Here’s a big shocker for non-vegans and new-vegans: not all sugar is vegan! It’s devastating but true, so now you need to reevaluate the sugar brands in your life and see if they’re vegan, one by one.

Today we’re going to tackle brown sugar and ask, is brown sugar vegan? If not, what’s the best alternative?

Here’s the short answer: Browns sugar contains bone char so it’s not vegan by default. There are some vegan sugar brands you can avail of, and there are vegan alternatives to sugar for use in recipes and drinks too.

Is Brown Sugar Vegan

Brown Sugar: Is It Vegan?

By default? No!

Technically speaking, no sugar is vegan by default. They all contain an ingredient that turns their natural beauty into something you want to avoid in the grocery store.

What Is Sugar?

Bet you never thought you’d have to ask that question. Sugar is a plant, almost everyone knows that. Sugar comes from sugar cane and sugar beets, but you can find sugar in almost every plant.

It’s a combination of fructose and glucose, both sugar elements, that form to make the sugar we know and love today. 

As plants are clearly vegan, what gives with this whole non-vegan sugar thing!?

Bone Char: The Culprit Behind Non-Vegan Sugars

Humans like things to be pretty. Centuries ago, we used to put chalk in bread to make it white, because that was desirable. Sugar is no different and char is still used in it today by most sugar manufacturers—not all, thankfully, but you can’t be sure who uses it and who doesn’t.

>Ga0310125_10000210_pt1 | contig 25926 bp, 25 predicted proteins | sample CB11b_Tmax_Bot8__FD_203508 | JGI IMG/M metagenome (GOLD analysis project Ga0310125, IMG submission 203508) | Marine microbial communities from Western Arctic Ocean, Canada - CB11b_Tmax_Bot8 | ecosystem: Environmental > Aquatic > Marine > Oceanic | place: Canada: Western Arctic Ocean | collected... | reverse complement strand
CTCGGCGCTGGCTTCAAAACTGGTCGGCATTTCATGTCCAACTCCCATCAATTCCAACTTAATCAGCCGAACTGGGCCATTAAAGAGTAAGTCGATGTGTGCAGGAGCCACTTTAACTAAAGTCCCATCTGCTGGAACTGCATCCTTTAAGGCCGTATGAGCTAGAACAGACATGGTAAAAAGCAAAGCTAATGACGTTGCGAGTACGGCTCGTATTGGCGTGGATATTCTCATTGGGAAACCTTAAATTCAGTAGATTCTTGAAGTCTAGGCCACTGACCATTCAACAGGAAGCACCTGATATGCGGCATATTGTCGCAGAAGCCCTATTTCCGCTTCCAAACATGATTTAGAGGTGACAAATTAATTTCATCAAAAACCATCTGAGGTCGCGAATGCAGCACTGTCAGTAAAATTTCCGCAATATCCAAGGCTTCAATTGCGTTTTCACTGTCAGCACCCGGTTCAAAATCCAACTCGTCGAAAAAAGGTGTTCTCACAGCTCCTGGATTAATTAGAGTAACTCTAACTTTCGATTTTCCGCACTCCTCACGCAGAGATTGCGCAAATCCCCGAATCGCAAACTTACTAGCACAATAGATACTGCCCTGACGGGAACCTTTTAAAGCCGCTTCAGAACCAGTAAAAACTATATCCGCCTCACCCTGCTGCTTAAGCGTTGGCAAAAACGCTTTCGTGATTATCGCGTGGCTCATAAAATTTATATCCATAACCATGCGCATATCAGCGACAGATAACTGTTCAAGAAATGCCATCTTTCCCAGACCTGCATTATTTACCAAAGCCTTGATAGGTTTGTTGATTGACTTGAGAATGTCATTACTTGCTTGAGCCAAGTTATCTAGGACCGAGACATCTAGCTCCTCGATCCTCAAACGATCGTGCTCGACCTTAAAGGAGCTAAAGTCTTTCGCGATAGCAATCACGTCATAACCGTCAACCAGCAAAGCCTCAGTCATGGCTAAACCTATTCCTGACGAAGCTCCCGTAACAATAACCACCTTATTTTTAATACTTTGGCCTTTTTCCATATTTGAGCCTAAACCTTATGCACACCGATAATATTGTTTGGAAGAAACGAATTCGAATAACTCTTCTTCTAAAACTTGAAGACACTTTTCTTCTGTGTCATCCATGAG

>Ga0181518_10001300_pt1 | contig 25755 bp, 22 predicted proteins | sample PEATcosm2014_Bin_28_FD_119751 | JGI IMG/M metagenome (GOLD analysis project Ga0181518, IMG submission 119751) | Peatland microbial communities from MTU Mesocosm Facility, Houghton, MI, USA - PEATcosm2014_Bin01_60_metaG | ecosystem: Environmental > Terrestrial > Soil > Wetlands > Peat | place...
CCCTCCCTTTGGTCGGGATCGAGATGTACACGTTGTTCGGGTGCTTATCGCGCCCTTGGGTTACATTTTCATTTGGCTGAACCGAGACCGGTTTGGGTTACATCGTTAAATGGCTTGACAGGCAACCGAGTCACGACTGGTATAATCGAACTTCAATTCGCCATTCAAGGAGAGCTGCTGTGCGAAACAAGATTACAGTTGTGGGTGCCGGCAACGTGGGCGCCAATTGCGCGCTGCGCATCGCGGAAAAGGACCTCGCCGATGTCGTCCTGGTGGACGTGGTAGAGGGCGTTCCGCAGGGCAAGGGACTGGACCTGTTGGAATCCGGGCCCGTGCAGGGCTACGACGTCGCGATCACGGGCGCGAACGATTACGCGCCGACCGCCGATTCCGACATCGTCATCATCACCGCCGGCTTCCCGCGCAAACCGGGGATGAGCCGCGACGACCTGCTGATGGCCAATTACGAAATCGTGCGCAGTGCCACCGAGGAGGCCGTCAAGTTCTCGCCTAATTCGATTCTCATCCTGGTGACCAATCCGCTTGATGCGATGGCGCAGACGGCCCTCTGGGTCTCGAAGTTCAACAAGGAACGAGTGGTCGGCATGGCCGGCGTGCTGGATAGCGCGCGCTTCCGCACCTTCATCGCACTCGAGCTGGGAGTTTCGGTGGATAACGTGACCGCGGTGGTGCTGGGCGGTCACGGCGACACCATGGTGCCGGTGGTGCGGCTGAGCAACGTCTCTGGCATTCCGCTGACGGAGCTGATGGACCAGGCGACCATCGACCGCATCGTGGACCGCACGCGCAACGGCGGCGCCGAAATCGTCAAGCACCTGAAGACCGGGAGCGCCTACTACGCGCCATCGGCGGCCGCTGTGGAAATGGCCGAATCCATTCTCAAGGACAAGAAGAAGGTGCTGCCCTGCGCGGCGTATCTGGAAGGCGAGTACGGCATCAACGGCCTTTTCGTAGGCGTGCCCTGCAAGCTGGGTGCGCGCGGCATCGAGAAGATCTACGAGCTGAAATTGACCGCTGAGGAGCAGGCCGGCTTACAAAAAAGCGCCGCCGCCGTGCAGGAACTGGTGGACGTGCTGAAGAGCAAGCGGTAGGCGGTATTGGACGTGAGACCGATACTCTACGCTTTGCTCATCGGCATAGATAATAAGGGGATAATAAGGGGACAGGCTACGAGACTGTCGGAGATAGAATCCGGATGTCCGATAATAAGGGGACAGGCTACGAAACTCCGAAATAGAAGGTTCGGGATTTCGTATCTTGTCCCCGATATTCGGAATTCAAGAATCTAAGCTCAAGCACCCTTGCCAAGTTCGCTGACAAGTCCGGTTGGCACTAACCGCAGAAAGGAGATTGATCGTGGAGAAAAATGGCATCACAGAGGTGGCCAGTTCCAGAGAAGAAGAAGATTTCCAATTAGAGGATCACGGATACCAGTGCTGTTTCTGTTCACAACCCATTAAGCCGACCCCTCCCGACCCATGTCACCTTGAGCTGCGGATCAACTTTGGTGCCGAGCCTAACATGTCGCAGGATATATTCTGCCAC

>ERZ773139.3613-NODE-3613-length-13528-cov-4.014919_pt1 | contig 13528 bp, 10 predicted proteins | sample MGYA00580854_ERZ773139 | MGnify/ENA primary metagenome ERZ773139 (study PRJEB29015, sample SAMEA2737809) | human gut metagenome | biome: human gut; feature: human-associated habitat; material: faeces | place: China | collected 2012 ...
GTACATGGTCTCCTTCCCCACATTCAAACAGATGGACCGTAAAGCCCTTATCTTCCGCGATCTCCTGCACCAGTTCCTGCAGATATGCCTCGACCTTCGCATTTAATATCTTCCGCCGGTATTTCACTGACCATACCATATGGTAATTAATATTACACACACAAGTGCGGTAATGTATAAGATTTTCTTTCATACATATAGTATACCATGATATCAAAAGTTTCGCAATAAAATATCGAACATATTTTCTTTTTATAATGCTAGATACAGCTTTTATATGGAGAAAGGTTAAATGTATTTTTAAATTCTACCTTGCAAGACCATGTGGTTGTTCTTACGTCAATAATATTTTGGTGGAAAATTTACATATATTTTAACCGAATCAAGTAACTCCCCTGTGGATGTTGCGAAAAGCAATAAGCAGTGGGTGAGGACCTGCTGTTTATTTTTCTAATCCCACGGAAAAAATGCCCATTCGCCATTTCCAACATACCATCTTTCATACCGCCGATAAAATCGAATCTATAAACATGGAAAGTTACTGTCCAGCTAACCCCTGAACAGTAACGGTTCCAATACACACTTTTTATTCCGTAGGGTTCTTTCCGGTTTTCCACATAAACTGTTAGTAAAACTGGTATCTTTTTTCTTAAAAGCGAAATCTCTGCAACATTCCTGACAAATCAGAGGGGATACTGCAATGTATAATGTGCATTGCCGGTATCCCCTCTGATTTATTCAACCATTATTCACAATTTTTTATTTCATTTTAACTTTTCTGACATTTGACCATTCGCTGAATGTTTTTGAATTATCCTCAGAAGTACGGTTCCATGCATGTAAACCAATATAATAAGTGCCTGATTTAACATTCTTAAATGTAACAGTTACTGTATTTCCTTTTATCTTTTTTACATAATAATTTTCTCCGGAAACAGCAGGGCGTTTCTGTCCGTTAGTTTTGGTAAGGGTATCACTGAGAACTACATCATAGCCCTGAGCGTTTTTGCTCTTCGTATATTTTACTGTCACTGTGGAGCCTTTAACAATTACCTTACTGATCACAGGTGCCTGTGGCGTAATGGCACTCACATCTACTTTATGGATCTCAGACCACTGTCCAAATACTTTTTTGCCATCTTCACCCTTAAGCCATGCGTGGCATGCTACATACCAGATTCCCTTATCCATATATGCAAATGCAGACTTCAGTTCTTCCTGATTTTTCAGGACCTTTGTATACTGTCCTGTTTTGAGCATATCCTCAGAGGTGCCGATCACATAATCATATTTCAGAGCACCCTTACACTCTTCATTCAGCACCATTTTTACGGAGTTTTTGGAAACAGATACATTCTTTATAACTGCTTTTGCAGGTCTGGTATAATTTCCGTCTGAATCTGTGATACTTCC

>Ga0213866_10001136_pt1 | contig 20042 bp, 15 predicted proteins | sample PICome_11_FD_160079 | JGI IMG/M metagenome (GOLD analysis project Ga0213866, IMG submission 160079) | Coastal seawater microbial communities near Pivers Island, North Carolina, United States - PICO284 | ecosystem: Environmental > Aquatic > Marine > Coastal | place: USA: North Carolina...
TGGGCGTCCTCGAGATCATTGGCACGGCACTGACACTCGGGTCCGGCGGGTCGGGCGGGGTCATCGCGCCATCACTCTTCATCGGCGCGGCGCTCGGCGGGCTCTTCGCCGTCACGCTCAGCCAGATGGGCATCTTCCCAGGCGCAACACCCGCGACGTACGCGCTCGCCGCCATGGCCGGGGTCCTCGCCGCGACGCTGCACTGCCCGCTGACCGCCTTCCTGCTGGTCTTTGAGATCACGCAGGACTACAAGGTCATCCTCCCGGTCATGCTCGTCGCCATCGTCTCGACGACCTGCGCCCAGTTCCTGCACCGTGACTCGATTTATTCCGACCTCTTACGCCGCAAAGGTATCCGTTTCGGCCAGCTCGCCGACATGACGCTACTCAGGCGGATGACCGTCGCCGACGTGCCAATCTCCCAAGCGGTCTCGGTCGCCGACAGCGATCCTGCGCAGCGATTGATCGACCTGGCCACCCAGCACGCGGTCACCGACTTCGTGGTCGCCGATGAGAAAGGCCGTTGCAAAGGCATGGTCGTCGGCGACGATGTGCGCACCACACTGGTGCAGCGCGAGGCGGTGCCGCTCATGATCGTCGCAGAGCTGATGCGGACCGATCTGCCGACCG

For centuries, humans have been shocking bone char into sugar to make it look whiter. Bone char comes from—you guessed it—the bones of cattle. They’re ground up and mixed in with the sugar, giving it that beautiful powdery look.

Your char has a long journey to make before it gets to sugar makers in the US. It often starts in Argentina or Pakistan, making its way to Egyptian, Brazilian or Scottish traders. Then, it’s sold off all over the world, including to the US.

Surprisingly enough, there are regulations related to bone char in the US. They state that the char can’t come from American cows, plus it comes from cows that weren’t slaughtered. This is relatively humane and some vegans may be okay with it, but we can’t prove that this happens, can we?

So Why Is It In Brown Sugar?

The char is to make the sugar white. What’s it doing in something that’s supposed to be brown? Well, brown sugar doesn’t start off with that hue.

All sugar starts as refined sugar, the thin, white stuff you know. This sugar could come from anywhere, any factory, so it could come with or without bone char in it. Once it’s designated sugar to be made brown, the manufacturers add molasses. They don’t filter anything out, they couldn’t if they wanted to—it’s all too thin and well-mixed.

So the brown sugar is tainted by the char used in white. You can never truly tell if it’s got char in it, but no devoted vegan is willing to take that chance.